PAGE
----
Cometh the Hour
With a careful hand and keen appreciation for the era’s material culture, Annie Whitehead, the inaugural winner of the HWA Dorothy Dunnett Short Story Competition, depicts five tumultuous decades in early medieval Britain. In her third novel, she puts a human face on the Game of Thrones-style drama involving the kingdoms of Deira, Bernicia, Mercia, and East Anglia. The story spans from 604 AD – when the devious Aylfrith of Bernicia attacks neighboring Deira, abducting the king’s sister, Acha, and sending her other brother, Edwin, into exile – up through the Battle of the Winwaed in the year 655. Every personage once lived.
The family tree and dramatis personae prove critical, since there are many characters, viewpoints, and relationships to track. The action sometimes feels episodic, and some significant historical events aren’t shown firsthand, but subsequent scenes make it clear what happened.
The battle scenes, seen from close-up, are fierce and forceful. “War is for men, but it is the women who suffer,” states one newly-made widow, all too correctly, and Whitehead devotes significant attention to the women, including peace-weaver brides, mothers, abbesses, and loyal wives set aside after their husbands tire of them. Among the most sympathetic portrayals are kind-hearted Carinna (Cwenburh), a princess of Mercia, and Derwena, whose love-match with Carinna’s cousin, Penda, helps hold their large family together. Then there’s Queen Bertana of East Anglia, whose scenes are brief but memorable. Her reaction to her husband Redwald’s religious conversion is a hoot!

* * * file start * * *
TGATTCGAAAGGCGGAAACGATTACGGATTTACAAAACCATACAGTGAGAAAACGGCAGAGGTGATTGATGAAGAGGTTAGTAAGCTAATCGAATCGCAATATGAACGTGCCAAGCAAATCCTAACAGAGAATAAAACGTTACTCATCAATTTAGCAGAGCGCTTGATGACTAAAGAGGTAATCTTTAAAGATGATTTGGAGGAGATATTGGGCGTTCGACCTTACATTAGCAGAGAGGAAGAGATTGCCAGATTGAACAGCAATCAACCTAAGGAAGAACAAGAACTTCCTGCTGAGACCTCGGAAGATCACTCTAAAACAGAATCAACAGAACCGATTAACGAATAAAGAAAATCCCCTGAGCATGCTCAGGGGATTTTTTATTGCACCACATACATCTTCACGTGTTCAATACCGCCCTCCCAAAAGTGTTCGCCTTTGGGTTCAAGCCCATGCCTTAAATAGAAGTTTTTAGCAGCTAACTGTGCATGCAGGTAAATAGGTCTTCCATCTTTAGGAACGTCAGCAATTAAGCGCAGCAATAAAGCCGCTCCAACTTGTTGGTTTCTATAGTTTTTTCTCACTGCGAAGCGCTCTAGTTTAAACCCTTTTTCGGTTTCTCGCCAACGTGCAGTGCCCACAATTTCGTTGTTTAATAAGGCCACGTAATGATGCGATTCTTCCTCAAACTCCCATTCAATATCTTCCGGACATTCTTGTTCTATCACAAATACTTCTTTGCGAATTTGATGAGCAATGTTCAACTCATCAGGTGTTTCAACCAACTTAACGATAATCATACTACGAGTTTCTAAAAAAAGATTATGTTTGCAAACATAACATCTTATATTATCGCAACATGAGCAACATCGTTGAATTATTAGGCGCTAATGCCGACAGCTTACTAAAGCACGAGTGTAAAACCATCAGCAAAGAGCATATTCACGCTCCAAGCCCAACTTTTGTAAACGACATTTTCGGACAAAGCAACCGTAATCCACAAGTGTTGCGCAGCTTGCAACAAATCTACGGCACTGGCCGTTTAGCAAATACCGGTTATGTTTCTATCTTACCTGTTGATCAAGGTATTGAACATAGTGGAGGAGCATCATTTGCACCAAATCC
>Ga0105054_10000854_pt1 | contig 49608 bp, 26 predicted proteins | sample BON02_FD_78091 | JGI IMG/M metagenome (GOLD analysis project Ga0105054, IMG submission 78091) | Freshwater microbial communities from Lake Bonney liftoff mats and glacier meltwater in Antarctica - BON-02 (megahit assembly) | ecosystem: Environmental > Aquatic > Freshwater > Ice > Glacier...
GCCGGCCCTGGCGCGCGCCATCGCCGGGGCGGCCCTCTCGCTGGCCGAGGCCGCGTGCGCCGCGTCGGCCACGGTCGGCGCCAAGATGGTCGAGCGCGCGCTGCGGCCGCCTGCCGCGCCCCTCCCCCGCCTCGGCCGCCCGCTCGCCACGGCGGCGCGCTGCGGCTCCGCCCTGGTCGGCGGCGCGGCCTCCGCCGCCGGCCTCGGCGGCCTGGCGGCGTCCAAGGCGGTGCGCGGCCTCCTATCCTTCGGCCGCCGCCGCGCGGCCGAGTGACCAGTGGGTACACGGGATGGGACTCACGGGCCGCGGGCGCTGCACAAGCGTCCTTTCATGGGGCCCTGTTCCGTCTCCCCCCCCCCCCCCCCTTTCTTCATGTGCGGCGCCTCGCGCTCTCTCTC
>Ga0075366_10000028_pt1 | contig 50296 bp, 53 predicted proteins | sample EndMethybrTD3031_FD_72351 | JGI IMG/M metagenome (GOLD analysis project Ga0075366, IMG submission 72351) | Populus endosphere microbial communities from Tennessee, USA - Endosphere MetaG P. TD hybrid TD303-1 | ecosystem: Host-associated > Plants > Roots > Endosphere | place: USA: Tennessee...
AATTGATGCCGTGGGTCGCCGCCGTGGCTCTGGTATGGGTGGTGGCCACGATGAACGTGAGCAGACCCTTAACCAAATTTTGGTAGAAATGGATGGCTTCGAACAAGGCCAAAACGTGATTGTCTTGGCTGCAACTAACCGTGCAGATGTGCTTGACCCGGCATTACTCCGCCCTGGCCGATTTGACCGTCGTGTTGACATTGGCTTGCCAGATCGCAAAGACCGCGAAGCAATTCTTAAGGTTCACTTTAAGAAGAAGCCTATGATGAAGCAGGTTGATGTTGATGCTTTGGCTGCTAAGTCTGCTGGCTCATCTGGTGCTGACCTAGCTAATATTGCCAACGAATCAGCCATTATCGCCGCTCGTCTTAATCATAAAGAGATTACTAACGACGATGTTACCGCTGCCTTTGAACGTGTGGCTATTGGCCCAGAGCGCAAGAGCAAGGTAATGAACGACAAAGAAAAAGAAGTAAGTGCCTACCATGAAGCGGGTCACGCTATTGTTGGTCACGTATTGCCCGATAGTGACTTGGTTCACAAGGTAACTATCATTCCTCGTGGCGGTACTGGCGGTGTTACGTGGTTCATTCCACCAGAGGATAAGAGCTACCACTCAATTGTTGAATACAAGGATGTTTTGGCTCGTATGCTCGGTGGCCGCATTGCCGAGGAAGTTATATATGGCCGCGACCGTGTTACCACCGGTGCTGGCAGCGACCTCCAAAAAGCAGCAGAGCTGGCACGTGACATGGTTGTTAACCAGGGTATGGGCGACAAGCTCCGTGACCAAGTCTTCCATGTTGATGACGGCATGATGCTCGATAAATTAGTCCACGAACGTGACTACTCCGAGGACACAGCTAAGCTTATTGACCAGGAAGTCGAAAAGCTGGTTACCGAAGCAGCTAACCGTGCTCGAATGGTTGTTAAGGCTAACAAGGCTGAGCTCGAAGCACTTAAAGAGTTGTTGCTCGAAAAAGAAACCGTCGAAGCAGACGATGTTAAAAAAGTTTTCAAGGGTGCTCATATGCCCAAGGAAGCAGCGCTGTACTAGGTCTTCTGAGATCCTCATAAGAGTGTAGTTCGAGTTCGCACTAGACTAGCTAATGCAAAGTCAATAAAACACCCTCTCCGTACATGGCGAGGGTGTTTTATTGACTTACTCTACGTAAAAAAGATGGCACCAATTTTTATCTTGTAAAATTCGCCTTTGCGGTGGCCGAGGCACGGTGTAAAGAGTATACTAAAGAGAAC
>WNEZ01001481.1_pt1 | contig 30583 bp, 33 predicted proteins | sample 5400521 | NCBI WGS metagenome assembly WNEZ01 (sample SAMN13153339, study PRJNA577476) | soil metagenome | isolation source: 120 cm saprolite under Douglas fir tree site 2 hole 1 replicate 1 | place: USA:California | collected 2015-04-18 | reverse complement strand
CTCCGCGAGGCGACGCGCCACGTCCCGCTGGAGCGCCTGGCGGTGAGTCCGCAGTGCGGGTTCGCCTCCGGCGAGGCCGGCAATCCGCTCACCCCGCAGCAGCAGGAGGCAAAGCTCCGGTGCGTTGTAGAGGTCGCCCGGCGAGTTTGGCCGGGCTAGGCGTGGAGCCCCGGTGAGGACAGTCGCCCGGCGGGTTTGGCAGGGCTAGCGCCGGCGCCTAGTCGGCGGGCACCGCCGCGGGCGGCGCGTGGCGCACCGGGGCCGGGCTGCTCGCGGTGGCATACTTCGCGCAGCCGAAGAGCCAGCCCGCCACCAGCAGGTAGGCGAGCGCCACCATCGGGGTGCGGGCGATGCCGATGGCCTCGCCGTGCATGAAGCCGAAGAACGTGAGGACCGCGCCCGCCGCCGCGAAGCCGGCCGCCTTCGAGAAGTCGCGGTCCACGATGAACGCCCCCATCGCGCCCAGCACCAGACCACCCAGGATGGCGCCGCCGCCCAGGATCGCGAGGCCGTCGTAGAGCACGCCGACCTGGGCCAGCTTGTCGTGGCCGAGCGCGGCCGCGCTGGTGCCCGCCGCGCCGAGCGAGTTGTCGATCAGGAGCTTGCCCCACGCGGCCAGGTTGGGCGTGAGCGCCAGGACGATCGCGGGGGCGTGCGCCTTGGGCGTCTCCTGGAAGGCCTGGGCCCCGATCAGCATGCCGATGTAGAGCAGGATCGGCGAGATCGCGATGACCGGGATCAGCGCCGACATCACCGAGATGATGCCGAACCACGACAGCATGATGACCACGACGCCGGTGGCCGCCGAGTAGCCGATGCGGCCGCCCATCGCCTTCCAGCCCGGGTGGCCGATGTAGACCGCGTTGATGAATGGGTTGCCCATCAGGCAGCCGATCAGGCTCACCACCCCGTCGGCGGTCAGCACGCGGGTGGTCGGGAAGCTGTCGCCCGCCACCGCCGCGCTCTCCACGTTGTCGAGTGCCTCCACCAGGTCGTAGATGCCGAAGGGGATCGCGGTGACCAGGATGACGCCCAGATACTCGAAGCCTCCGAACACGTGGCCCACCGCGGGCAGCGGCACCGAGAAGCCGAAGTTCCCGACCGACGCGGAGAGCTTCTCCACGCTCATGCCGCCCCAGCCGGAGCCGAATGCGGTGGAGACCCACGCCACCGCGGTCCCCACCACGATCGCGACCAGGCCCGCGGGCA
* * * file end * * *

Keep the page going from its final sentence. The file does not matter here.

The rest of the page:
Penda of Mercia, a pagan in an increasingly Christianized land, emerges as the strongest hero. Alliances frequently shift, with motivations changing over time, and the story demonstrates how overzealous ambition can warp one’s nature. As a result, not all characters retain readers’ sympathy throughout, and the transitions are skillfully done. A solid choice for fans of the period.